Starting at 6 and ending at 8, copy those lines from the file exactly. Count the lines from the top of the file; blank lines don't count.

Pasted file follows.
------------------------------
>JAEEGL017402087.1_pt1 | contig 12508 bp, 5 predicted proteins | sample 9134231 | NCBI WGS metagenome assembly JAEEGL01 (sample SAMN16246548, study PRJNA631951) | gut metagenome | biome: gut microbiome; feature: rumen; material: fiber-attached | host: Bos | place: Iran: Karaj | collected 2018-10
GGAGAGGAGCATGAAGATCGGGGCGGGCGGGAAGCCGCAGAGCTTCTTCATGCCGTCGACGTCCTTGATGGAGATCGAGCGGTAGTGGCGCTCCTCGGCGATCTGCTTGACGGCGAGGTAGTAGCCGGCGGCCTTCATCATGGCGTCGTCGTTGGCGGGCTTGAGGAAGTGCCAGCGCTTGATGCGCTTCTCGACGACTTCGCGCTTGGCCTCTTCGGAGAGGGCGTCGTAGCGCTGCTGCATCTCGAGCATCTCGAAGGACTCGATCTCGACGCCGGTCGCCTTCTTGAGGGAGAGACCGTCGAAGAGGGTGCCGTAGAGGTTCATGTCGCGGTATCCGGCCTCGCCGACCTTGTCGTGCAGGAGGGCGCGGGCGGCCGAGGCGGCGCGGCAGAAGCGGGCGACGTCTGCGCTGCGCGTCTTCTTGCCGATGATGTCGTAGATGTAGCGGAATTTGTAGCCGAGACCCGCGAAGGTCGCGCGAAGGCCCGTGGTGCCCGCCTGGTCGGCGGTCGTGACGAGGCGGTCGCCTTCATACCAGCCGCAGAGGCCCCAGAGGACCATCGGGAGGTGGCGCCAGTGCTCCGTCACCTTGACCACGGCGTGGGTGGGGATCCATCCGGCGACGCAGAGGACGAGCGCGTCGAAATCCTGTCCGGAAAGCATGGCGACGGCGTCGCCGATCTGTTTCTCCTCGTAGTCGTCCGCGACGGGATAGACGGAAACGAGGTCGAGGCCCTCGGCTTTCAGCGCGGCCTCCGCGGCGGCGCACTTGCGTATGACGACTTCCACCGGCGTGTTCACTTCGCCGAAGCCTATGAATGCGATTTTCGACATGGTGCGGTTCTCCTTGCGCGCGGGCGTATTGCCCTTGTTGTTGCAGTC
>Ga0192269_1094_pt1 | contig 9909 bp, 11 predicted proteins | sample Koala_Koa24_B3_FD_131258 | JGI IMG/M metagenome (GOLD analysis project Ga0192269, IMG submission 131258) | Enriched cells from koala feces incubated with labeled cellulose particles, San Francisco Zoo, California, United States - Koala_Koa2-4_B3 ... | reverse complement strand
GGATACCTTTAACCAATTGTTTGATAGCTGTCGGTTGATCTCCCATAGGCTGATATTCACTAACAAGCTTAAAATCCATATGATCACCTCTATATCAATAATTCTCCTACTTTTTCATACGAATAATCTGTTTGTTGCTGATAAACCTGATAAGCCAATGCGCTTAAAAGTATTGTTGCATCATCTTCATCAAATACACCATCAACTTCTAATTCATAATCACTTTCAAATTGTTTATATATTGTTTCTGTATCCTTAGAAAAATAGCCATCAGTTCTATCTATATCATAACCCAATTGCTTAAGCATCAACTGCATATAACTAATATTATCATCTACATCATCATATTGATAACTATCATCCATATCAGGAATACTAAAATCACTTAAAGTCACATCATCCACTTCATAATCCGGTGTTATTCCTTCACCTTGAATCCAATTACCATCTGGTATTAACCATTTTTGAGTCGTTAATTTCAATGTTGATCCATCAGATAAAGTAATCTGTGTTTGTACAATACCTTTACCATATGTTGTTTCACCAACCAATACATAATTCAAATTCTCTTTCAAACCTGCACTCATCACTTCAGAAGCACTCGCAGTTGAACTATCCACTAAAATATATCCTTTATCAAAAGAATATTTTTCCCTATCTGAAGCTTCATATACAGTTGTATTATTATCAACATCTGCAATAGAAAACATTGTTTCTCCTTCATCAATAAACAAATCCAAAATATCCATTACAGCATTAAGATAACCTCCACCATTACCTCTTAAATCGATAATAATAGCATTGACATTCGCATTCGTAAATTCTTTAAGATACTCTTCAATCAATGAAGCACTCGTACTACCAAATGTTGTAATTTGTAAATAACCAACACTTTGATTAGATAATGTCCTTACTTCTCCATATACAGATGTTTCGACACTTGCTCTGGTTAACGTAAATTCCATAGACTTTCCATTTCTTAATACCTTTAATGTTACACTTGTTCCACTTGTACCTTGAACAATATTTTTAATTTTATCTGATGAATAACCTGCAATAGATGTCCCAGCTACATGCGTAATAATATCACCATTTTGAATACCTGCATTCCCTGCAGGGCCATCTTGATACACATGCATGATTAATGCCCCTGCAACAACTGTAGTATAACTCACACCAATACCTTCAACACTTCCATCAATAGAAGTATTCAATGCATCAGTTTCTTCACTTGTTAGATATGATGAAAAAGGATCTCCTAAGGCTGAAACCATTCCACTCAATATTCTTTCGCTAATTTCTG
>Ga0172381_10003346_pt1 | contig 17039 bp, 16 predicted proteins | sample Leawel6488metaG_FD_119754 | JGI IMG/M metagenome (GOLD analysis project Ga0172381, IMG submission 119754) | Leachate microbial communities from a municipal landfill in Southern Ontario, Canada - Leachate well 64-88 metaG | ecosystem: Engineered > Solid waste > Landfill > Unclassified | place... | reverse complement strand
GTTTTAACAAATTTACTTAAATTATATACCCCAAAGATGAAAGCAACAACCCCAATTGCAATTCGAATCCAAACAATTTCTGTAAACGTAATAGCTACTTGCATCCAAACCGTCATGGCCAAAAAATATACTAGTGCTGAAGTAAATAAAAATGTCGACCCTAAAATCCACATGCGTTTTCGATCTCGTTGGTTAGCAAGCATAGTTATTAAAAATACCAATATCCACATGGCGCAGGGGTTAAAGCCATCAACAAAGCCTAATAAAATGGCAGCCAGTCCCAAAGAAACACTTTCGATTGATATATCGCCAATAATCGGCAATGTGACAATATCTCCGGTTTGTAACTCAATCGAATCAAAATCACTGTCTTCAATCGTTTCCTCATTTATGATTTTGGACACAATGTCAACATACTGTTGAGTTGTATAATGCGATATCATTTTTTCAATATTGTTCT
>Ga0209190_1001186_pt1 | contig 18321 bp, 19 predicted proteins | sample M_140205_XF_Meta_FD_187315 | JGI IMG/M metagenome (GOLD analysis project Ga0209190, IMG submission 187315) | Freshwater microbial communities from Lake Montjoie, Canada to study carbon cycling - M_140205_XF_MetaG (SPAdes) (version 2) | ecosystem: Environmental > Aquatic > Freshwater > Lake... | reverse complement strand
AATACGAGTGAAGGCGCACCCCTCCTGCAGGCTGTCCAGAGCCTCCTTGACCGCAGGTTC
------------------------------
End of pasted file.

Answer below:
GTTTTAACAAATTTACTTAAATTATATACCCCAAAGATGAAAGCAACAACCCCAATTGCAATTCGAATCCAAACAATTTCTGTAAACGTAATAGCTACTTGCATCCAAACCGTCATGGCCAAAAAATATACTAGTGCTGAAGTAAATAAAAATGTCGACCCTAAAATCCACATGCGTTTTCGATCTCGTTGGTTAGCAAGCATAGTTATTAAAAATACCAATATCCACATGGCGCAGGGGTTAAAGCCATCAACAAAGCCTAATAAAATGGCAGCCAGTCCCAAAGAAACACTTTCGATTGATATATCGCCAATAATCGGCAATGTGACAATATCTCCGGTTTGTAACTCAATCGAATCAAAATCACTGTCTTCAATCGTTTCCTCATTTATGATTTTGGACACAATGTCAACATACTGTTGAGTTGTATAATGCGATATCATTTTTTCAATATTGTTCT
>Ga0209190_1001186_pt1 | contig 18321 bp, 19 predicted proteins | sample M_140205_XF_Meta_FD_187315 | JGI IMG/M metagenome (GOLD analysis project Ga0209190, IMG submission 187315) | Freshwater microbial communities from Lake Montjoie, Canada to study carbon cycling - M_140205_XF_MetaG (SPAdes) (version 2) | ecosystem: Environmental > Aquatic > Freshwater > Lake... | reverse complement strand
AATACGAGTGAAGGCGCACCCCTCCTGCAGGCTGTCCAGAGCCTCCTTGACCGCAGGTTC